SBA Preferred Lender
Beware of Phishing
artists now use email to try to hijack your personal financial
information. In a scam known as "phishing," swindlers claim to be from
a reputable company and send out thousands of fake emails in hopes that
consumers will respond with the bank account information, credit card
numbers, passwords or other sensitive information.
emails can look quite convincing, with company logos and banners copied
from actual Web sites. Often, they will tell you that their security
procedure has changed or that they need to update (or validate) your
information, and then direct you to a look-alike Web site. If you
respond, the thieves use your information to order goods and services
or obtain credit.
How to Beat the Bad Guys
Try to determine if the email is real.
- First, is the email addressed to you, or a more general "account user."
- Never click on a link in an email unless you're expecting the email.
- Don't access accounts by clicking on an email link, go to their official website.
To avoid becoming a victim of a phishing scam, the American Bankers Association offers these tips:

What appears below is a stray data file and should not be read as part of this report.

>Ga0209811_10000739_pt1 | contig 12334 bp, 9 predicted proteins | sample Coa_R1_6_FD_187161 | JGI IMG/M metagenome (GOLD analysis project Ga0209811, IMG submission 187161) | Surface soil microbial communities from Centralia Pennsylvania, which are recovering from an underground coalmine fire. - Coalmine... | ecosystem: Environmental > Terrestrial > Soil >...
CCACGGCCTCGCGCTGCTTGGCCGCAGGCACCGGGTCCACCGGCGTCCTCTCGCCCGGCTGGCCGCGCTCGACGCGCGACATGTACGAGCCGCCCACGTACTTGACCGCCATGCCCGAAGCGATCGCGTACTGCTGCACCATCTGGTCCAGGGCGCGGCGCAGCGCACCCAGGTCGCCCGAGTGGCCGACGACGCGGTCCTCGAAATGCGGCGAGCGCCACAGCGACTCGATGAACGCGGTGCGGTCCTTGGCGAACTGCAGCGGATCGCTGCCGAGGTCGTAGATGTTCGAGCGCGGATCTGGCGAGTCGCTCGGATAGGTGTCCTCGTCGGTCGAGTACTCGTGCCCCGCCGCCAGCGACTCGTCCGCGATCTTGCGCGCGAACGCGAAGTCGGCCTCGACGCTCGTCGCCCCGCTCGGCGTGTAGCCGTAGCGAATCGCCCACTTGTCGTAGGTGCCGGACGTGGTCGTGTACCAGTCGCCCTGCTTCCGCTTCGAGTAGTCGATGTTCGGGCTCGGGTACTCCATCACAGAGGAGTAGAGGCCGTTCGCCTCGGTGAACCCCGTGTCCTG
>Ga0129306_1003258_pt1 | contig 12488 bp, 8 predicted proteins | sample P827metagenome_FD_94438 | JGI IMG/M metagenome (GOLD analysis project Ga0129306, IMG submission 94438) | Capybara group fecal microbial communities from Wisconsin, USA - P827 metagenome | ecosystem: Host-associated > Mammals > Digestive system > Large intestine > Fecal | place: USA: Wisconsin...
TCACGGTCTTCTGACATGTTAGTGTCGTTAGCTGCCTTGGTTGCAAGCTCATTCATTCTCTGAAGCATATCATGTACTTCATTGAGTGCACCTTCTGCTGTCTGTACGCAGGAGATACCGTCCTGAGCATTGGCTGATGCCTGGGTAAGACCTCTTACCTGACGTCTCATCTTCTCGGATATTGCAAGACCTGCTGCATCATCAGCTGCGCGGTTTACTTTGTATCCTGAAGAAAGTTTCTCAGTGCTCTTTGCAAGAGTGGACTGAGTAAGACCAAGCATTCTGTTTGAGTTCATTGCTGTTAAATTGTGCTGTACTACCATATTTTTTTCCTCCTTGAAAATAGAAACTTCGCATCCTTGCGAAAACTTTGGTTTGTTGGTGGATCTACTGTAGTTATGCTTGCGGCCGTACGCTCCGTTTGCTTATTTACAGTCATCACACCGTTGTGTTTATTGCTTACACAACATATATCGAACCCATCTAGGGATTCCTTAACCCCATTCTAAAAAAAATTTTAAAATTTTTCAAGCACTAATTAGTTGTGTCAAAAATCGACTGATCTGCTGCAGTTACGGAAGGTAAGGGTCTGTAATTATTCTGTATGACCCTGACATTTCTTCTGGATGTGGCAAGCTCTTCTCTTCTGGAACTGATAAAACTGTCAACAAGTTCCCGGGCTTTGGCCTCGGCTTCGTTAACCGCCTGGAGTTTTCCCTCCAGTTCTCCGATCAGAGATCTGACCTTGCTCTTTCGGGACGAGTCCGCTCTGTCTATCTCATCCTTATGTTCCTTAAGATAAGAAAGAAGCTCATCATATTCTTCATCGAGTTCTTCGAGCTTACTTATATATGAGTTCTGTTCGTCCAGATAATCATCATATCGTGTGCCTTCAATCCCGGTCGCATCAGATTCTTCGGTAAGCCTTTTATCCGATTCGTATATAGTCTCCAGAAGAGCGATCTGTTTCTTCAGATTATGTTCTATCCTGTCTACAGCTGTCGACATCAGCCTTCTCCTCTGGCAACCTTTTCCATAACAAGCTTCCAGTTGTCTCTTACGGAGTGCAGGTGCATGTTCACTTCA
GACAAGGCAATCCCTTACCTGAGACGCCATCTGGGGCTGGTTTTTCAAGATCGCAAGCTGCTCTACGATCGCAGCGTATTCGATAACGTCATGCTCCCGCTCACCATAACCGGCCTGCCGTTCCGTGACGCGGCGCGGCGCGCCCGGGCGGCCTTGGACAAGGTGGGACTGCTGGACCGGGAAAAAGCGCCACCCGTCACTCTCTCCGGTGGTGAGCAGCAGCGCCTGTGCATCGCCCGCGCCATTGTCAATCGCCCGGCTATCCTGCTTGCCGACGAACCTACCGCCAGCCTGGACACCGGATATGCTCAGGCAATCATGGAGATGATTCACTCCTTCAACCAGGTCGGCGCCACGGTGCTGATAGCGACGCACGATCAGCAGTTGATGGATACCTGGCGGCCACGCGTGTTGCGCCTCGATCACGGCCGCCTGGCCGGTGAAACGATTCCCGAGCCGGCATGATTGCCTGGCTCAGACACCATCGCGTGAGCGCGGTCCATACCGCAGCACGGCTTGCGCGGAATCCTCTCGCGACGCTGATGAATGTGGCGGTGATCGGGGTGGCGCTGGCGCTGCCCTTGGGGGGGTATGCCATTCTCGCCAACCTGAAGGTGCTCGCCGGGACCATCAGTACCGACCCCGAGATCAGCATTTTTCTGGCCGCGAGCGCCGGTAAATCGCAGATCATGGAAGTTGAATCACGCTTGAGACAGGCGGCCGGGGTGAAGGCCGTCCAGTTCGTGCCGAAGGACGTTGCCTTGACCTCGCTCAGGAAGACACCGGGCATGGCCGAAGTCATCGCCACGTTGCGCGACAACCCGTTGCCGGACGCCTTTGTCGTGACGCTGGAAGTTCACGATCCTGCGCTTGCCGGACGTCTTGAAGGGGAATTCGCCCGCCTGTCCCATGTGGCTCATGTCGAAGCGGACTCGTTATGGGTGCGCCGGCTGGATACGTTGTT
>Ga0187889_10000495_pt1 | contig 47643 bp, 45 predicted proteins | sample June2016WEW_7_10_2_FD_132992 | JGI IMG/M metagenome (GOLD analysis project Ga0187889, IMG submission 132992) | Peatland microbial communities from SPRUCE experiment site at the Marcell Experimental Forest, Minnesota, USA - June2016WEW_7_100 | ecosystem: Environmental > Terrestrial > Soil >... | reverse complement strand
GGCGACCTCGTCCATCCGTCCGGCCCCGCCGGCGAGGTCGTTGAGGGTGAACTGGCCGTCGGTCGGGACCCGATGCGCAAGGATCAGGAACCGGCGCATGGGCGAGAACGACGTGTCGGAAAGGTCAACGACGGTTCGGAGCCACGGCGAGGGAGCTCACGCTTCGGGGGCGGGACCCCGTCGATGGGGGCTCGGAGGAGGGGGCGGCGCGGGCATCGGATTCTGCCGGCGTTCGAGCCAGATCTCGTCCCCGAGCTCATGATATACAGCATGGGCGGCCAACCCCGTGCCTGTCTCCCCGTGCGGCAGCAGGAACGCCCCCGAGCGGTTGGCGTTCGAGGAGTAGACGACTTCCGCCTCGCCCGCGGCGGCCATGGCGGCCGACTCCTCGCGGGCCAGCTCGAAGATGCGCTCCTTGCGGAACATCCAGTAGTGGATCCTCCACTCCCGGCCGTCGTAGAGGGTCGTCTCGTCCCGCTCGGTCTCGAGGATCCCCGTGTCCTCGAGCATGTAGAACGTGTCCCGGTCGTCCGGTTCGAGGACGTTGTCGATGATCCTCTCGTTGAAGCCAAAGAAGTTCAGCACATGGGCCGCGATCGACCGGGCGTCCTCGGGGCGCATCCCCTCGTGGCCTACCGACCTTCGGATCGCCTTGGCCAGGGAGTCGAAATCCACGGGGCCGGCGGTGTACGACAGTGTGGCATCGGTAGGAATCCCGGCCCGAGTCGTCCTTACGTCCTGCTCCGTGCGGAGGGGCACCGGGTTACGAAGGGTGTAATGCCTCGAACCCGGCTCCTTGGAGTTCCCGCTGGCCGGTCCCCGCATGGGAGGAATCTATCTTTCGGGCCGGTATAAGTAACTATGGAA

give out your personal financial information in response to an
unsolicited phone call, fax or email, no matter how official it may
- Do not
respond to email that may warn of dire consequences unless you validate
your information immediately. Contact the company to confirm the
email's validity using a telephone number or Web address you know to be
your credit card and bank account statements regularly and look for
unauthorized transactions, even small ones. Some thieves hope small
transactions will go unnoticed. Report discrepancies immediately.
submitting financial information to a Web site, look for the padlock or
key icon at the bottom of your browser, and make sure the Internet
address begins with "https." This signals that your information is
secure during transmission.
- Report suspicious activity to the Internet Crime Complaint Center, a partnership between the FBI and the National White Collar Crime Center.
you have responded to an email, contact your bank immediately so they
can protect your account and your identity. For information on identity
theft, visit ABA's Consumer Connection.
- For more information on phishing, visit the
Lost or Stolen
FSB Credit Card?
Lost or Stolen
FSB Debit Card?